"It's the kind of book I wish my own children could have read when they were in grade school, a moving story that deserves a place in every school library in this nation. Told in straightforward, readable prose, Fighter in Velvet Gloves is the biography of an Alaska Native woman who, despite adversity, never gave up as she struggled for equality. Both Native and Non-Native young people should be able to identify with Elizabeth Peratrovich, who fought her battles in the far north long before the Civil Rights movement in the American South caught fire."
—Joseph Bruchac, Abenaki author and storyteller, author of Our Stories Remember
"We Tlingit people are sensitive about our stories, yet Annie Boochever has delicately managed this conundrum and, with Roy, has achieved a respectful and deeply honest telling of Elizabeth's life. What I would have given to have this inspiring book in my hands in my troubled youth."
—Diane Benson, assistant professor at the Department of Alaska Native Studies & Rural Development, University of Alaska Fairbanks
"An important contribution. . . . This is a book that should be placed in the required curriculum of all Alaska schoolchildren. More importantly, it’s one that should be read by adults. Anyone who peruses online comments on Alaska news sites or who follows state news stories knows that racism is still being directed towards Alaska Natives. The problem persists and Elizabeth Peratrovich's work remains incomplete. It’s up to us to continue the job. Fighter in Velvet Gloves explains why."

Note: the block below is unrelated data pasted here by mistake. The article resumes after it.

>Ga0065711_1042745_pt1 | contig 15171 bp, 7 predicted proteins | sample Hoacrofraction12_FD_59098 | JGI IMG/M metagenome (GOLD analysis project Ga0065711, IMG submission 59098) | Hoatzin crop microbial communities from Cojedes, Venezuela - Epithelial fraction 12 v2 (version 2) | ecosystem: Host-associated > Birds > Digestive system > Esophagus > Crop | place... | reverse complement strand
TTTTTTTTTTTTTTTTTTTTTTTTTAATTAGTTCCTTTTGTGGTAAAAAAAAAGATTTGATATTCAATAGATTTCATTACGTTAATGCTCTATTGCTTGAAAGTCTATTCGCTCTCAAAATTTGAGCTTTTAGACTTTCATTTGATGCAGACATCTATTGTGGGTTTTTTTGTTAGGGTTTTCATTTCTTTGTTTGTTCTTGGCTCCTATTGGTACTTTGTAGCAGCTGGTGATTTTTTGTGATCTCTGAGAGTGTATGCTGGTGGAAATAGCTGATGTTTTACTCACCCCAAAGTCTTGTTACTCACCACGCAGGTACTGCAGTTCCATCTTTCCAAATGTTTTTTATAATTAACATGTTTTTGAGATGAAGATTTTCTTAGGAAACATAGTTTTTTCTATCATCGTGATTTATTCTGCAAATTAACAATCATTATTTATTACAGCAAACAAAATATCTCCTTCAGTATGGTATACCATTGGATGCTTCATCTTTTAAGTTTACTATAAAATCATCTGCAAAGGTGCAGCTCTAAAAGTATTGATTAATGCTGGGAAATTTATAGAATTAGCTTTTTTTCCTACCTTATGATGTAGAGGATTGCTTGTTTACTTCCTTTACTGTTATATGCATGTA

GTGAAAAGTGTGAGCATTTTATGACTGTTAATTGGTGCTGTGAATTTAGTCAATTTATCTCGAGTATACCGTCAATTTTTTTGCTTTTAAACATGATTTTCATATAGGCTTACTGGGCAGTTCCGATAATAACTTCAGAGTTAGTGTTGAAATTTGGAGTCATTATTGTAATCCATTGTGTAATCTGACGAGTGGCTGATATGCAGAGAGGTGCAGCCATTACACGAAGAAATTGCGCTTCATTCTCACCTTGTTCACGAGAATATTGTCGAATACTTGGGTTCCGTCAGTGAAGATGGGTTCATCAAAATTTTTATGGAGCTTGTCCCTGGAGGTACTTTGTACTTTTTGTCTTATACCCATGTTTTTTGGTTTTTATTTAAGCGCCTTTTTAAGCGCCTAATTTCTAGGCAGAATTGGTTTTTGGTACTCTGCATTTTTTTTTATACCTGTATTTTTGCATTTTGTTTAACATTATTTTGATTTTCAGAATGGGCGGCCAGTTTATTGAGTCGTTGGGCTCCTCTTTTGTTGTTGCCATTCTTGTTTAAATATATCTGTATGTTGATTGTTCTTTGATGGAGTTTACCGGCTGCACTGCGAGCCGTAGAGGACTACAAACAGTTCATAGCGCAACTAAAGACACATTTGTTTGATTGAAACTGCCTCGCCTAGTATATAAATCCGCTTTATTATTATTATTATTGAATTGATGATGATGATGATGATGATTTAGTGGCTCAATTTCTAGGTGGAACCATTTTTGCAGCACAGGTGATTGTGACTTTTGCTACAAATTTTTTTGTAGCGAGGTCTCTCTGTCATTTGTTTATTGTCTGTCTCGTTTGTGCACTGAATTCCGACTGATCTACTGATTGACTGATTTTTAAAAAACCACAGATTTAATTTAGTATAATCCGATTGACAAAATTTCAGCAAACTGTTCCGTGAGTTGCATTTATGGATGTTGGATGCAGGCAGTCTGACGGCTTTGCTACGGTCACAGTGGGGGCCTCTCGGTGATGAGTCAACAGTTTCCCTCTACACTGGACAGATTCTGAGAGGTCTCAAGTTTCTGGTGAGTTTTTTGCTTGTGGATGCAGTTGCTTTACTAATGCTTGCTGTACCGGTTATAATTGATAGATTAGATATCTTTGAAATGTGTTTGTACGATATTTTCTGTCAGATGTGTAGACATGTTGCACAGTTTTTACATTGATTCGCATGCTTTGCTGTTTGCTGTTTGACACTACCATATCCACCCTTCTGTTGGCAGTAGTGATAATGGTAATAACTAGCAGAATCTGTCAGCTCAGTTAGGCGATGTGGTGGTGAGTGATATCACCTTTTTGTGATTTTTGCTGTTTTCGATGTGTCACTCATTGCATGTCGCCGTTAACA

—David James, Anchorage Daily News and Fairbanks Daily News-Miner
"No Natives Allowed!" The sign blared at the young Tlingit girl from southeast Alaska. The sting of those words stayed with Elizabeth Peratrovich all her life. They also made her determined to work for change.
In 1945, when Elizabeth was 34 years old, she gave a powerful speech before a packed session of the Alaska Territorial Legislature. Her testimony about the evils of racism crowned years of work by Alaska Native People and their allies and led to passage of Alaska's landmark Anti-Discrimination Act, nearly two decades before President Lyndon Johnson signed the US Civil Rights Act of 1964.
Today, Alaskan's honor Elizabeth Peratrovich (1911-1958) every year on February 16 "for her courageous, unceasing efforts to eliminate discrimination and bring about equal rights in Alaska." (Alaska Statutes 44.12.065). Annie Boochever worked with Elizabeth’s eldest son, Roy Peratrovich Jr., to bring Elizabeth’s story to life in the first book written for young teens on this remarkable Alaska Native woman.
Fighter in Velvet Gloves Study Guide- Worksheets, activities and reflections for grades 6-12